Quebec clarinetist awarded $350K after ex-girlfriend sabotages career opportunity
Eric Abramovitz's ex-partner hid offer to join prestigious music school, judge finds
Eric Abramovitz was on his way up when his then-girlfriend sabotaged a unique opportunity that could have propelled his career further and faster.
A gifted clarinetist who had been playing since he was seven years old, he won the Canadian Music Competition six times and performed with the Quebec Symphony Orchestra, the National Arts Centre Orchestra and the McGill Symphony Orchestra.
So when Abramovitz, who grew up in Quebec and was studying music at McGill University at the time, was accepted into a prestigious — and highly selective — music program in California in 2014, it could have been the opportunity of a lifetime.
Except he never received his acceptance letter, after his then-girlfriend intercepted and then deleted the email telling him he'd gotten in.
Now, an Ontario Superior Court judge has awarded Abramovitz $350,000 in damages after it found that his former partner, Jennifer Lee, had cost him a "unique opportunity" through her interference in his career as a professional musician.
In his decision, Justice D.L. Corbett described Lee's conduct as "despicable" and "morally reprehensible."
The ruling was handed down this week by default, as Lee did not participate in the court proceedings.
CBC News made several attempts to locate Lee to obtain her reaction to the ruling, but have not been able to find a way to reach her.
Contacted on Facebook, Abramovitz told CBC News he was happy with the court's decision.
"It's nice to have a court recognize and acknowledge that what happened was awful and deserving of consequences," Abramovitz said via Facebook messenger.
"Over time, I've become somewhat numb to this story, but the judge's very strong reaction made me remember that this is really a crazy thing that happened," he wrote.
Court describes what happened
According to the court's decision, Abramovitz applied in late 2013 to study at the Colburn Conservatory of Music in Los Angeles under one of the world's best clarinetists, Yehuda Gilad.
Gilad only chooses two musicians among dozens of applicants to the highly selective program every year, Justice Corbett said in his judgment.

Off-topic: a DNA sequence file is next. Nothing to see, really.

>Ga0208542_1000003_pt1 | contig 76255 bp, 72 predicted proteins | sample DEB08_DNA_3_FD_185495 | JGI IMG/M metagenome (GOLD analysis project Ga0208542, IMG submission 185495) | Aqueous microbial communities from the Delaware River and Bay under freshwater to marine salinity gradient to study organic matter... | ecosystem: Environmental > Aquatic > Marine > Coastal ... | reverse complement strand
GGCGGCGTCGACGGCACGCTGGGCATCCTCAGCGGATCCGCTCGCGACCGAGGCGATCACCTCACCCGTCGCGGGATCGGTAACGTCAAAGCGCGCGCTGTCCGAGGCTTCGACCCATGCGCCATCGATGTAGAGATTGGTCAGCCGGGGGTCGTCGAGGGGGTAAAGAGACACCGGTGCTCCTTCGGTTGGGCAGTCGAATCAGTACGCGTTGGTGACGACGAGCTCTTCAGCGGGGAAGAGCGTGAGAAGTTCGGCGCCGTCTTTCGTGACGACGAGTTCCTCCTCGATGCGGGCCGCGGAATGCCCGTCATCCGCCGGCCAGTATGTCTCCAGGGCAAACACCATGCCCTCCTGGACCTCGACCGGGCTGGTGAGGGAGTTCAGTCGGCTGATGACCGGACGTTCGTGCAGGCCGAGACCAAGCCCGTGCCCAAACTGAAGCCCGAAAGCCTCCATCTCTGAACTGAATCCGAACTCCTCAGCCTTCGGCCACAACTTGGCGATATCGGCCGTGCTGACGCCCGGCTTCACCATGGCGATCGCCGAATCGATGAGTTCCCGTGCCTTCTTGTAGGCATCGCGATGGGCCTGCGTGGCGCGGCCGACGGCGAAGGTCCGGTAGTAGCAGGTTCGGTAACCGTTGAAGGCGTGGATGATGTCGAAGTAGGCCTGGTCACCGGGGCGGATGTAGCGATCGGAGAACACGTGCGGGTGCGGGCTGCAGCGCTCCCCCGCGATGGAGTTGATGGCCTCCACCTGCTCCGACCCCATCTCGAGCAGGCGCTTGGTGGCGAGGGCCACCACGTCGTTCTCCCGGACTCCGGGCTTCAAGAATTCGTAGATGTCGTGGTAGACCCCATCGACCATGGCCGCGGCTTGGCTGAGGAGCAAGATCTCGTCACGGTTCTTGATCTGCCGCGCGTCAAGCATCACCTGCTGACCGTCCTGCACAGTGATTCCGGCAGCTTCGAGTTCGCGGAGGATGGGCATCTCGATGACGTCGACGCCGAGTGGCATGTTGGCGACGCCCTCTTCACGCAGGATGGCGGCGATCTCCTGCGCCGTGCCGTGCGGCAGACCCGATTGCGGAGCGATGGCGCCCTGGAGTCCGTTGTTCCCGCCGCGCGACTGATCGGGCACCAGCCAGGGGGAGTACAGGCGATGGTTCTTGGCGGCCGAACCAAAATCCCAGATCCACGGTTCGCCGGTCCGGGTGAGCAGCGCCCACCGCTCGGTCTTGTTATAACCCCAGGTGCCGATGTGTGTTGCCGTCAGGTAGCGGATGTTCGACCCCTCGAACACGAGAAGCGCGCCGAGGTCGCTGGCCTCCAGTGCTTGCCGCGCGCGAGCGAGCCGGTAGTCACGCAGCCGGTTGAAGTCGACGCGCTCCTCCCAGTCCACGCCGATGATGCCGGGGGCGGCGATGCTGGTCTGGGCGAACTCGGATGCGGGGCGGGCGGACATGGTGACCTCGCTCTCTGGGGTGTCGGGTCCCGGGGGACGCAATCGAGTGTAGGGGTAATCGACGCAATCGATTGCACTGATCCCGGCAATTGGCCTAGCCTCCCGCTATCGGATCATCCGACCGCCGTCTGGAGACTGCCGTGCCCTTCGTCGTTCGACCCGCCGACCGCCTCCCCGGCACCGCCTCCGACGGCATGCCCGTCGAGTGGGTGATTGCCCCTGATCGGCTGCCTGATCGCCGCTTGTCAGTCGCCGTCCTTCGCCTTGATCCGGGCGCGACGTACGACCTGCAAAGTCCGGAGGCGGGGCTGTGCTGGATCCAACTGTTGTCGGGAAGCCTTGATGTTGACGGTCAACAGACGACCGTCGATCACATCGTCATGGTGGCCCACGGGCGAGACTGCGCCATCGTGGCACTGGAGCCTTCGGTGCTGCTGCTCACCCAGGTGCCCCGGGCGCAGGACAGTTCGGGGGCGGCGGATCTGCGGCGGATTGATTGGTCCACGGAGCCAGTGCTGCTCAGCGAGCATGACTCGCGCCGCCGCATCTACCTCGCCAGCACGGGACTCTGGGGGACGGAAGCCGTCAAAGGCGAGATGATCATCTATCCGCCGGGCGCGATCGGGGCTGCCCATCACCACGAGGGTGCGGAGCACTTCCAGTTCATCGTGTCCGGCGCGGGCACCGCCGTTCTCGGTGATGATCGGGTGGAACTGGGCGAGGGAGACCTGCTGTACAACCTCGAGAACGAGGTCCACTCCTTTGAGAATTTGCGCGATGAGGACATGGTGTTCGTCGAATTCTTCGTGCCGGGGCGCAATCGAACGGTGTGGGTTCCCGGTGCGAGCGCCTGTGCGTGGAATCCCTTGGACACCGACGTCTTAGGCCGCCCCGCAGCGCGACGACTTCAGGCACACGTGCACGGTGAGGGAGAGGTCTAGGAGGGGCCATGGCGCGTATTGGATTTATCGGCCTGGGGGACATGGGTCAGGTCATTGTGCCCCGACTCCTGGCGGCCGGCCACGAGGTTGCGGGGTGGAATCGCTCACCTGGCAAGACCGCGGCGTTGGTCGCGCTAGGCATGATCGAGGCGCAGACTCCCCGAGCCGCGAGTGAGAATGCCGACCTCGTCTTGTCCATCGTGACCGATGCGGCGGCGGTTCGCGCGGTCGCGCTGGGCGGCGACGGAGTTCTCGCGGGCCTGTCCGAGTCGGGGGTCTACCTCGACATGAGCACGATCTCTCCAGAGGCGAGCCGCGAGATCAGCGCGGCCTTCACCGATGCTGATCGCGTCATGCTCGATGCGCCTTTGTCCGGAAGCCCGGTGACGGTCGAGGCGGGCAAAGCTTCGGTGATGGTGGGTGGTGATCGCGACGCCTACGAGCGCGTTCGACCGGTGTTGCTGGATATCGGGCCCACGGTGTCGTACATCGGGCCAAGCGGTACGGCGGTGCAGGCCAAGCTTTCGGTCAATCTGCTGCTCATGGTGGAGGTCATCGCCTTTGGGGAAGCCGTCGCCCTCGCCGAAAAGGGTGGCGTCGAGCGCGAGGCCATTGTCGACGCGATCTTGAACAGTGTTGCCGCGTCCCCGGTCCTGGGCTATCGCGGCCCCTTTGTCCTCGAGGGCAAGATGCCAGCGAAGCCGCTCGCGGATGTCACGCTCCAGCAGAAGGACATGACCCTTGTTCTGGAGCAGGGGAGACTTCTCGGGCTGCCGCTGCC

After an intensive, pre-screening process, Abramovitz auditioned for Gilad in California in February 2014, and was told he could expect a decision by April 1.
Lee, who was also studying music at McGill and had access to Abramovitz's computer and passwords, intercepted his acceptance letter when it came via email in late March, Corbett wrote.
He had won a spot in the program and a full scholarship to study at the school, which the judge estimated was worth about $50,000 US a year.
Fearing he would leave Montreal and end their relationship, Lee impersonated Abramovitz and declined the offer in an email back to Colburn.
She then created a fake email account — email@example.com —and sent Abramovitz an email, purporting to be Gilad, and telling him he hadn't been accepted after all.
In that email, Lee, still pretending to be Gilad, then offered Abramovitz a $5,000 US scholarship to study at the University of Southern California (USC), knowing he would not be able to afford the $51,000 US annual tuition and other living expenses, the judge wrote.
Abramovitz was completely taken in by this deception.-D.L. Corbett, Ontario Supreme Court justice
"Ms. Lee knew about Mr. Abramovitz's financial circumstances and that he would not be able to accept the fake offer she had created for a position at USC. Abramovitz was completely taken in by this deception. He believed that he had failed to win a place at Colburn," Corbett wrote.
"This was despicable conduct by Ms. Lee," the justice continued.
An 'unthinkable, immoral act'
Believing he had been rejected, Abramovitz completed his bachelor's degree at McGill.
He then went on to attend a two-year, graduate certificate program in music performance at USC, where he received some limited instruction from Gilad.
Earlier this year, he joined the Nashville Symphony Orchestra.
In an affidavit to the court, Gilad said Abramovitz would have completed his degree sooner, had he been made aware of his acceptance into the Colburn program in 2014.
Abramovitz also would have benefited from more direct learning opportunities with him had he been a member of Colburn's orchestra, where he is the conductor, Gilad wrote.
He described what happened to Abramovitz as an "unthinkable, immoral act."
"I am very frustrated that a highly talented musician like Eric was the victim of such an unthinkable, immoral act that delayed his progress and advancement as an up-and-coming young musician and delayed his embarking on a most promising career," Gilad wrote in his affidavit.
With files from CBC's Jaela Bernstien